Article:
Potentially deadly gas in foam form found to soothe inflammation

June 30, 2022
Potentially deadly gas in foam form found to soothe inflammation

Despite the toxic and dangerous effects of carbon monoxide gas, a team of researchers has discovered that, when incorporated into stable foams, carbon monoxide can reduce inflammation and aid tissue regeneration. Researchers from Massachusetts Institute of Technology (MIT), Brigham and Women’s Hospital, the University of Iowa, and Beth Israel Deaconess Medical Center have developed a novel delivery method to safely feed carbon monoxide into the digestive tract to address inflammatory conditions such as colitis.

The method could feasibly be used to deliver other therapeutic gases into the gastrointestinal system for the same treatment purpose.

Past research into carbon monoxide has shown small doses of the gas is beneficial in preventing rejection of transplanted organs, reducing tumour growth, and even modulating inflammation and acute tissue injury.

Conversely, when inhaled at high concentrations, carbon monoxide binds to the iron component in the blood and prevents the body from obtaining enough oxygen, which can lead to serious health effects and death.

In order to safely deliver the gas, the researchers came up with the idea of incorporating the gas into a foam, much like the way that chefs use carbon dioxide to create foams infused with fruity flavours. These culinary foams are usually created by adding a thickening agent to a pureed liquid or a solid, and then incorporating air either by whipping it or using a specialised siphon to inject gases.

The MIT team created a modified siphon to incorporate carbon monoxide into their foams, made from food additives such as alginate, methyl cellulose, and maltodextrin. Xantham gum was also added to stabilise the foams – by varying the amount of xantham gum, the researchers could control how long it would take for the gas to be released once the foams were administered.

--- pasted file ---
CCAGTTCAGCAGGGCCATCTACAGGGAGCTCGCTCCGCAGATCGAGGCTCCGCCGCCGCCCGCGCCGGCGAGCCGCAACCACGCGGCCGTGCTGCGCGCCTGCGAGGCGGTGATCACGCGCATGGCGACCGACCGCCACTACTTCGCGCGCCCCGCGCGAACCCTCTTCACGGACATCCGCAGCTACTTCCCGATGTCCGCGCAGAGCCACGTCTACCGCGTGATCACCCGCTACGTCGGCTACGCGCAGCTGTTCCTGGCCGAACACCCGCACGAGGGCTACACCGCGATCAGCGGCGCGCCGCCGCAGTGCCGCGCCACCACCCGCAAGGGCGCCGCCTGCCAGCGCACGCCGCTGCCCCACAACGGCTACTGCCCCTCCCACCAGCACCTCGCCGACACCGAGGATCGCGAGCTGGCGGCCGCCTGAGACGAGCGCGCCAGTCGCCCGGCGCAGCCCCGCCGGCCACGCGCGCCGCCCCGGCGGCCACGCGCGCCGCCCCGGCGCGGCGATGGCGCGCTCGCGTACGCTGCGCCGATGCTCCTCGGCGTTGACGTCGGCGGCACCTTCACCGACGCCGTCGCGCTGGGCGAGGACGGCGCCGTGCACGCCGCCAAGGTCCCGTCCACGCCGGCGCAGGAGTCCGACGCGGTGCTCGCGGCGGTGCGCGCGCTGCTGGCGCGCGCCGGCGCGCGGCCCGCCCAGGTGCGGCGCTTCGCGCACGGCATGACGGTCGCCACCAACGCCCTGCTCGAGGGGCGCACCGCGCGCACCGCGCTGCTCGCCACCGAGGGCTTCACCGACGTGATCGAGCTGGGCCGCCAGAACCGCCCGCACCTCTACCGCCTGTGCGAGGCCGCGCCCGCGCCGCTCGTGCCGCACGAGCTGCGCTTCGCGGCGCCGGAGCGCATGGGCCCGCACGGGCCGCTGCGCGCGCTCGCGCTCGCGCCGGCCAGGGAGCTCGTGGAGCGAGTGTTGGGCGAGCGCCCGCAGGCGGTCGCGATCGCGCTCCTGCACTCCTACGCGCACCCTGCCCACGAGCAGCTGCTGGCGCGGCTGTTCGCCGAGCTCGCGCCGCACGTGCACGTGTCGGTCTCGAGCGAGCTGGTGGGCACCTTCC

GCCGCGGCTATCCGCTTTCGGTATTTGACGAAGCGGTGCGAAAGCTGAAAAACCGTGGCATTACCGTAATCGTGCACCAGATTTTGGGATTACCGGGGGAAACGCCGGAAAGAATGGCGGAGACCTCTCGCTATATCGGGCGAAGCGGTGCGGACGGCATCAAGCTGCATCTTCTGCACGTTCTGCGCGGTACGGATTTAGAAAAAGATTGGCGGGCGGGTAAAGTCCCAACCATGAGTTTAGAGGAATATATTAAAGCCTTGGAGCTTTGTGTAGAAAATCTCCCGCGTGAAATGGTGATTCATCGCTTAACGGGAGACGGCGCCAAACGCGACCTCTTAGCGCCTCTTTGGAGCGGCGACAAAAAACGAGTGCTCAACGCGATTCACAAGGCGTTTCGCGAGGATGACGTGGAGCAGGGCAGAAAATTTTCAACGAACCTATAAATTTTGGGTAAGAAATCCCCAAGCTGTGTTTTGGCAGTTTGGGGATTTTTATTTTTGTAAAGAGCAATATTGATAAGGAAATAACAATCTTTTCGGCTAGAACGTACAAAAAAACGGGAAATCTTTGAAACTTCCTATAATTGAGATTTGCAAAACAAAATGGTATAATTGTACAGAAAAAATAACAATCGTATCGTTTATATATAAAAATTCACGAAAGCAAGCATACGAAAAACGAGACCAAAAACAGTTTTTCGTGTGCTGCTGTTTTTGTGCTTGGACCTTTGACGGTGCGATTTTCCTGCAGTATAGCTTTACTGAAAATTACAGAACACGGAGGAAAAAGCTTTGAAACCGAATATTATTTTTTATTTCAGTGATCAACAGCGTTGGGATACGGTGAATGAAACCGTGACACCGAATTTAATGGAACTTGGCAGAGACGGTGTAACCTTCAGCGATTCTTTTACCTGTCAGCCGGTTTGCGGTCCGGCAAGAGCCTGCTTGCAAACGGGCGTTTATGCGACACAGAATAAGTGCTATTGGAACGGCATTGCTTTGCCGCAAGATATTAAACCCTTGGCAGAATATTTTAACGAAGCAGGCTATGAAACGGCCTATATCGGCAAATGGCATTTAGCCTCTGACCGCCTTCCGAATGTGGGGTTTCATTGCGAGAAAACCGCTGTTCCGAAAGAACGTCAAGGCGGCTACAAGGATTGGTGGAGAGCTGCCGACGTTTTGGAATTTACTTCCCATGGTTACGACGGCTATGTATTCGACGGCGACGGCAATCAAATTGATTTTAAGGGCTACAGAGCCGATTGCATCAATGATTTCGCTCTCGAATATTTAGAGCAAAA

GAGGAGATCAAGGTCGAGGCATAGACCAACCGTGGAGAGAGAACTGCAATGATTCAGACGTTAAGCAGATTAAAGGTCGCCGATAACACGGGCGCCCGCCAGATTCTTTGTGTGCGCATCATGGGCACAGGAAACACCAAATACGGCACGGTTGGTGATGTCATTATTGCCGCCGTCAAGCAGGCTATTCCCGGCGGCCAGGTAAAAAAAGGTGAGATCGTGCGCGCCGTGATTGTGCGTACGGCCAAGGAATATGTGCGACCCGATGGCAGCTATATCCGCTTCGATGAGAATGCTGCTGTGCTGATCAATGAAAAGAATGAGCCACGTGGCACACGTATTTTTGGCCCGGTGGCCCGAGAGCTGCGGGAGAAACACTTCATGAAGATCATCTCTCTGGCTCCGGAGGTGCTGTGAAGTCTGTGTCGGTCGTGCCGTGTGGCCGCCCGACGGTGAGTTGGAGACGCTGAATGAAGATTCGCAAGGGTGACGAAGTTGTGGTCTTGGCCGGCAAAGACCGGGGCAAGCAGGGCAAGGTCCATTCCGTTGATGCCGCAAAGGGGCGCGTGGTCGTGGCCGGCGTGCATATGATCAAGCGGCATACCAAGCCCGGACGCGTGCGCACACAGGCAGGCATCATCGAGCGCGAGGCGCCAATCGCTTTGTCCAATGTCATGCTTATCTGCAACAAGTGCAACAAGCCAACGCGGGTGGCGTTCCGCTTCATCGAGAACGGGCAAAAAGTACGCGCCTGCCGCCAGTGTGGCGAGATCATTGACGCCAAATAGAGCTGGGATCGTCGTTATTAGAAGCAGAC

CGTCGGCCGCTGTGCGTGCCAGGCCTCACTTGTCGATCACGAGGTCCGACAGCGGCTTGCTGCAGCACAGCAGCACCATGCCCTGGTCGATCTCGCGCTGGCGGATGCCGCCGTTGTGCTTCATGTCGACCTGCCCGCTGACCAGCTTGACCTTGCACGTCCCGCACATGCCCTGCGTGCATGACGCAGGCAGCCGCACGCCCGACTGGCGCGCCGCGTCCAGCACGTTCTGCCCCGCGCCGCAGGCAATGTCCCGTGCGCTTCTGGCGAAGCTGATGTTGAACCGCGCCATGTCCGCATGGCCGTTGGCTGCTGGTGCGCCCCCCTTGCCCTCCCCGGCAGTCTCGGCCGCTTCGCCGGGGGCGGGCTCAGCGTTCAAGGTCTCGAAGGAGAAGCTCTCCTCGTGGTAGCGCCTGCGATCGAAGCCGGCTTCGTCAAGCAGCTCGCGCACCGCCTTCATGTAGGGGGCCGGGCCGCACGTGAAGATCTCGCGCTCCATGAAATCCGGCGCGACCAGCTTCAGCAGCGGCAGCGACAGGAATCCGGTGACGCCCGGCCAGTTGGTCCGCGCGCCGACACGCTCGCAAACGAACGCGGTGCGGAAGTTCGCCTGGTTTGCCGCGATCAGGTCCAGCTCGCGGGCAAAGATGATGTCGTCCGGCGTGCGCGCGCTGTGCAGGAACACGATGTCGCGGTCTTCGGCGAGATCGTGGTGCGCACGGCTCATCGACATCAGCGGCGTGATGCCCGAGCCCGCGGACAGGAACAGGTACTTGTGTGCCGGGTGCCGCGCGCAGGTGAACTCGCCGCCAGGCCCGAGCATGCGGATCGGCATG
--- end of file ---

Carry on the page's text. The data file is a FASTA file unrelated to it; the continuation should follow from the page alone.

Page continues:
In animal experiments, the foams were found to reduce inflammation including radiation-induced proctitis (inflammation of the rectum that can be caused by radiation treatment for cervical or prostate cancer), and also helped to reverse acute liver failure caused by acetaminophen overdose.

“We think that with the foam used in this study, we’re not even coming close to the levels that we would be concerned about,” said Leo Otterbein, a professor of surgery at Harvard Medical School and Beth Israel Deaconess Medical Center. “What we have learned from the inhaled gas trials has paved a path to say it’s safe, as long as you know and can control how much you’re giving, much like any medication. That’s another nice aspect of this approach — we can control the exact dose.”

Current treatments for inflammatory conditions involve drugs that suppress the immune system, which can make patients more susceptible to infections. Treating these conditions with a foam that can be applied directly to inflamed tissue, or delivered orally or rectally, offers a potential alternative to immunosuppressive treatments.

[Previous studies in humans have shown that small amounts of carbon monoxide can be safely inhaled. A healthy individual has a carbon monoxide concentration of about 1% in the bloodstream, and studies of human volunteers have shown that levels as high as 14% can be tolerated without adverse effects.]

The researchers are working on testing different carbon monoxide-containing compounds in further trials.

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Category: Education, Features

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